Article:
This article was originally published in The Notebook. In August 2020, The Notebook became Chalkbeat Philadelphia.
Student activist María Marroquín is deeply involved in the fight for getting the DREAM Act approved. This is a vital issue for her, an undocumented student majoring in political science.
She was instrumental in Senator Arlen Specter’s public support of the 2009 DREAM Act, a bill that has yet to make its way down to the floor for a vote.
Marroquín is part of DREAM Activist, a network of people working to make this bill a reality, which will help many immigrants who came to this country when they were still children.
An approval would give thousands of undocumented immigrants attending U.S. high schools the chance to enroll in college or enlist in the U.S. Army.
Advocates think that every year some 60,000 undocumented immigrant students graduate from high school. Most of those graduates cannot further their studies because colleges and universities require Social Security numbers and most fellowships and scholarships have citizenship or residency as a requisite.
Also, undocumented immigrants are subject to out-of-state tuition rates.
There are currently two bills, one in the Senate and one in Congress, but the DREAM Act has four basic requirements:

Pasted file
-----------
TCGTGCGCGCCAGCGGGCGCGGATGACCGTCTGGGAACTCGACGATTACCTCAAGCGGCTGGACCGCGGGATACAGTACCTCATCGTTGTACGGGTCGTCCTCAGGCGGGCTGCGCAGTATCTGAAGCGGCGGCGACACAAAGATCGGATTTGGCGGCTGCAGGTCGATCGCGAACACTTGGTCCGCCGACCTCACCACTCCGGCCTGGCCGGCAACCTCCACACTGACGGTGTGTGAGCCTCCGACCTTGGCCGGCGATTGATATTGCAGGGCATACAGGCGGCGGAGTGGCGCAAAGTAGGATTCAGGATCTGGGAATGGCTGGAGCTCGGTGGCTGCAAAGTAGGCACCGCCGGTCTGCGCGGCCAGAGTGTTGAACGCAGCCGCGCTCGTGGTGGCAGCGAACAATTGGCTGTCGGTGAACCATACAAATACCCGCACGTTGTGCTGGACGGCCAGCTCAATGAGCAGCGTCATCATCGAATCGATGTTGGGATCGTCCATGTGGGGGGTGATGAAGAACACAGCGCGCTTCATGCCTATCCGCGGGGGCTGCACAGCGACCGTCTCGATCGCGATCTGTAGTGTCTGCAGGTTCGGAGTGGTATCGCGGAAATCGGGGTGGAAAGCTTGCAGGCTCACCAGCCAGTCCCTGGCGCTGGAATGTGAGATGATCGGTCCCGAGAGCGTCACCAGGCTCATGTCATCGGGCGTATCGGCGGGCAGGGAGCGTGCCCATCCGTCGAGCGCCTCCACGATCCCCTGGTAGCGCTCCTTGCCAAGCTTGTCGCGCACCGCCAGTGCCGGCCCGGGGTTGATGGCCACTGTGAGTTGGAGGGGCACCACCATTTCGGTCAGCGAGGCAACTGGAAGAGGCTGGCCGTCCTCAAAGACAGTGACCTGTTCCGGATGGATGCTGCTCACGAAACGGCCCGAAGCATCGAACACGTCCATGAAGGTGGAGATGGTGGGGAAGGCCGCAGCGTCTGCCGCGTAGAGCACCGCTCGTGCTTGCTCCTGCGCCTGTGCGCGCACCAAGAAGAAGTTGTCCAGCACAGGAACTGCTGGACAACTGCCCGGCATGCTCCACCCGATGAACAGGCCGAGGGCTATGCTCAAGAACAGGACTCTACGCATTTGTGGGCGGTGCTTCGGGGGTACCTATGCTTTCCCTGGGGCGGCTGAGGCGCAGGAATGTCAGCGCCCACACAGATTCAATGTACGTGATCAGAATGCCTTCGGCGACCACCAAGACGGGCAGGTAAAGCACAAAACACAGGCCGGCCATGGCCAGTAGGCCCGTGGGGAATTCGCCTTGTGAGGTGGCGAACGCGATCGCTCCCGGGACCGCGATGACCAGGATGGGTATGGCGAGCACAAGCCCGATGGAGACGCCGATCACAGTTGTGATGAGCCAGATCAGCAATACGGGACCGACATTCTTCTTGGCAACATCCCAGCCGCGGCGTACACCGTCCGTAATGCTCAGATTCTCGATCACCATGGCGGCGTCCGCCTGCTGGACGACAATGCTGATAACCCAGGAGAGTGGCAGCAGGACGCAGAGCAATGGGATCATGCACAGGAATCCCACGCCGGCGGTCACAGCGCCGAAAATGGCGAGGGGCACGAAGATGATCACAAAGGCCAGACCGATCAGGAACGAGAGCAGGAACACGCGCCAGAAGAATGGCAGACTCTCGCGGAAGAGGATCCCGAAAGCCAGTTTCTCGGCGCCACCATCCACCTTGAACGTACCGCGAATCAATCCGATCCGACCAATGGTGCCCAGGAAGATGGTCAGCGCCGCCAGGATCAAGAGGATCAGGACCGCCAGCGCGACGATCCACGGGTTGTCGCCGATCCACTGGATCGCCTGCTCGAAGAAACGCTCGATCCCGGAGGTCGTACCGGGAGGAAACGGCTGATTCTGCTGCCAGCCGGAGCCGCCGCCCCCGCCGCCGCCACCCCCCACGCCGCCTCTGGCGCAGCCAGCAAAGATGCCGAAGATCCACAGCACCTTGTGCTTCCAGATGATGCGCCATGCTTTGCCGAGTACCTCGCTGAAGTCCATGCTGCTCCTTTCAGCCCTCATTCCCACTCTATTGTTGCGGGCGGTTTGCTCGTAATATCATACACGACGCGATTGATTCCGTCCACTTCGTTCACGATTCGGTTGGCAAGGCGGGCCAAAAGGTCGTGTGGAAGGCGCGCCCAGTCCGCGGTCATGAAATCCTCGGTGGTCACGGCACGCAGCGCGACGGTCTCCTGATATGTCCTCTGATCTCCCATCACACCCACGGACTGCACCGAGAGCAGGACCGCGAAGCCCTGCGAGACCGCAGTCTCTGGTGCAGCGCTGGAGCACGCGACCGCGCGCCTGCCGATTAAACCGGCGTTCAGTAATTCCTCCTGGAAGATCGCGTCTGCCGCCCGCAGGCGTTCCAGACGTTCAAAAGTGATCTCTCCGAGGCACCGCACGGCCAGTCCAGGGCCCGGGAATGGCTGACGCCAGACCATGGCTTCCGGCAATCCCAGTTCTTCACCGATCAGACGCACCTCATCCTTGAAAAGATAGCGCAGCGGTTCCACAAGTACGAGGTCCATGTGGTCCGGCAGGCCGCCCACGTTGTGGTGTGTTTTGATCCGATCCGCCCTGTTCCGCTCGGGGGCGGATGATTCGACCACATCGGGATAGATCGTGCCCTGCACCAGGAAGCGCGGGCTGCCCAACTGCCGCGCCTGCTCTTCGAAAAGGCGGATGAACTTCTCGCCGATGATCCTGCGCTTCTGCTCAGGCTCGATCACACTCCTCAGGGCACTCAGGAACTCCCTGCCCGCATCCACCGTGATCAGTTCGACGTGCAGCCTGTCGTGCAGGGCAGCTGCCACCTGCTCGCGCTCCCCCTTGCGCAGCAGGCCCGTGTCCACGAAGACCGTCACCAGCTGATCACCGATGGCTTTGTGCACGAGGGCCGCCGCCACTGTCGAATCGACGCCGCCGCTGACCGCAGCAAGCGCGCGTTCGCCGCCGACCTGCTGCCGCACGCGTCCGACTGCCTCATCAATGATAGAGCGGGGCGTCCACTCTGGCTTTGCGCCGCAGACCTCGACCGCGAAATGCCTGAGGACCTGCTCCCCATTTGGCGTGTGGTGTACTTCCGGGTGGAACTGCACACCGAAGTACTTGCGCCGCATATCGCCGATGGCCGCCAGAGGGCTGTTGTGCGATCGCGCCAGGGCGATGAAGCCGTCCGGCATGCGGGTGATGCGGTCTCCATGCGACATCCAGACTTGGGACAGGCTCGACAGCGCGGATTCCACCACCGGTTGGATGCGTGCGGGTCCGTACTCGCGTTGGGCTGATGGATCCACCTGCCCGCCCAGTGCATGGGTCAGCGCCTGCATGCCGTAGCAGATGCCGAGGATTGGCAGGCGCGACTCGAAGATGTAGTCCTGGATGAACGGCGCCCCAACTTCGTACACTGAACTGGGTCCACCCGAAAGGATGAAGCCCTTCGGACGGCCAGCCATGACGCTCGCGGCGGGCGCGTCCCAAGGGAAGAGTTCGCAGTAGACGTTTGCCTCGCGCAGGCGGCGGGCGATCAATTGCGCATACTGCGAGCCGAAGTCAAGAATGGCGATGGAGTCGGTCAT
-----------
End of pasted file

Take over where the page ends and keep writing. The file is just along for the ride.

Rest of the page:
- You entered the country before the age of 16;
- You graduated high school or obtained a GED;
- You have good moral character (no criminal record); and
- You have at least five years of continuous presence in the US.
As Marroquín says in her video, DREAM Act beneficiaries would have a positive impact on society as a whole.
Recently the Immigration Policy Center issued their “Back to the Future: The Impact of Legalization Then and Now” report in which, among many other things, they highlight the importance of the DREAM Act.
“…legalization allows undocumented children to become students with a future who can attend college under the same rules as other children. The “DREAM Act” — which would allow undocumented kids who were brought to the United States by their parents to legalize their status and go to college — must be part of comprehensive immigration reform. Third, U.S.-born children of undocumented immigrants would not have to fear for their parents’ deportation and then have to choose between family and country.”
Philadelphia is no exception to this. According to the District’s most recent Language Survey, there are 13,500 students who were born abroad. It is likely that a great number of them won’t be able to further their education after they graduate.
If you are one of those students or know of someone in this situation, it would be good to learn more about this legislation and how you can get involved. You can contact DREAM Activist for more info.